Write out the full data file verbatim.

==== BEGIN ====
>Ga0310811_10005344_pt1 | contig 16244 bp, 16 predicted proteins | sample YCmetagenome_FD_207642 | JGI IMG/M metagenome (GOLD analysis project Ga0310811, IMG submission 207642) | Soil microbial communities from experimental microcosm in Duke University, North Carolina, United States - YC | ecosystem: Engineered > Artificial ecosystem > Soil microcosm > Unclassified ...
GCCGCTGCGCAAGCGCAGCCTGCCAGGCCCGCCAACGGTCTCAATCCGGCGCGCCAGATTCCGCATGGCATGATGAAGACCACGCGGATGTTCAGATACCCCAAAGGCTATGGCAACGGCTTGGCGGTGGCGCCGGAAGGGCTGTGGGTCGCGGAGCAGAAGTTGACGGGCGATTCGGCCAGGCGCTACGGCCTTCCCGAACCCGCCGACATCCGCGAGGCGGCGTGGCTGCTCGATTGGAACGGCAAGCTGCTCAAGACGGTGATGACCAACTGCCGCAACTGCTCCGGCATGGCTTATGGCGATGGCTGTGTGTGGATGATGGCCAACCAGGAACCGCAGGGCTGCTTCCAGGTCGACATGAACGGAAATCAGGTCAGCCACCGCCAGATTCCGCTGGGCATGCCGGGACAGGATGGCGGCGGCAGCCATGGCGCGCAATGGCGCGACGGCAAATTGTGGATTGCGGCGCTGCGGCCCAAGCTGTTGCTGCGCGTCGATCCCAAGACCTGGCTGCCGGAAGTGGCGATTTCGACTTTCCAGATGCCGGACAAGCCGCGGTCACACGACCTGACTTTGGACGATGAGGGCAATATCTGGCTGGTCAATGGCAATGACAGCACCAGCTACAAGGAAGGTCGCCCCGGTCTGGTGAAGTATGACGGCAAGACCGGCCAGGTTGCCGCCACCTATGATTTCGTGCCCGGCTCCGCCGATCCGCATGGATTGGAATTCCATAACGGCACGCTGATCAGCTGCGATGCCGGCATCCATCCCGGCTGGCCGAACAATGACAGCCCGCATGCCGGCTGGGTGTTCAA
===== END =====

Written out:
>Ga0310811_10005344_pt1 | contig 16244 bp, 16 predicted proteins | sample YCmetagenome_FD_207642 | JGI IMG/M metagenome (GOLD analysis project Ga0310811, IMG submission 207642) | Soil microbial communities from experimental microcosm in Duke University, North Carolina, United States - YC | ecosystem: Engineered > Artificial ecosystem > Soil microcosm > Unclassified ...
GCCGCTGCGCAAGCGCAGCCTGCCAGGCCCGCCAACGGTCTCAATCCGGCGCGCCAGATTCCGCATGGCATGATGAAGACCACGCGGATGTTCAGATACCCCAAAGGCTATGGCAACGGCTTGGCGGTGGCGCCGGAAGGGCTGTGGGTCGCGGAGCAGAAGTTGACGGGCGATTCGGCCAGGCGCTACGGCCTTCCCGAACCCGCCGACATCCGCGAGGCGGCGTGGCTGCTCGATTGGAACGGCAAGCTGCTCAAGACGGTGATGACCAACTGCCGCAACTGCTCCGGCATGGCTTATGGCGATGGCTGTGTGTGGATGATGGCCAACCAGGAACCGCAGGGCTGCTTCCAGGTCGACATGAACGGAAATCAGGTCAGCCACCGCCAGATTCCGCTGGGCATGCCGGGACAGGATGGCGGCGGCAGCCATGGCGCGCAATGGCGCGACGGCAAATTGTGGATTGCGGCGCTGCGGCCCAAGCTGTTGCTGCGCGTCGATCCCAAGACCTGGCTGCCGGAAGTGGCGATTTCGACTTTCCAGATGCCGGACAAGCCGCGGTCACACGACCTGACTTTGGACGATGAGGGCAATATCTGGCTGGTCAATGGCAATGACAGCACCAGCTACAAGGAAGGTCGCCCCGGTCTGGTGAAGTATGACGGCAAGACCGGCCAGGTTGCCGCCACCTATGATTTCGTGCCCGGCTCCGCCGATCCGCATGGATTGGAATTCCATAACGGCACGCTGATCAGCTGCGATGCCGGCATCCATCCCGGCTGGCCGAACAATGACAGCCCGCATGCCGGCTGGGTGTTCAA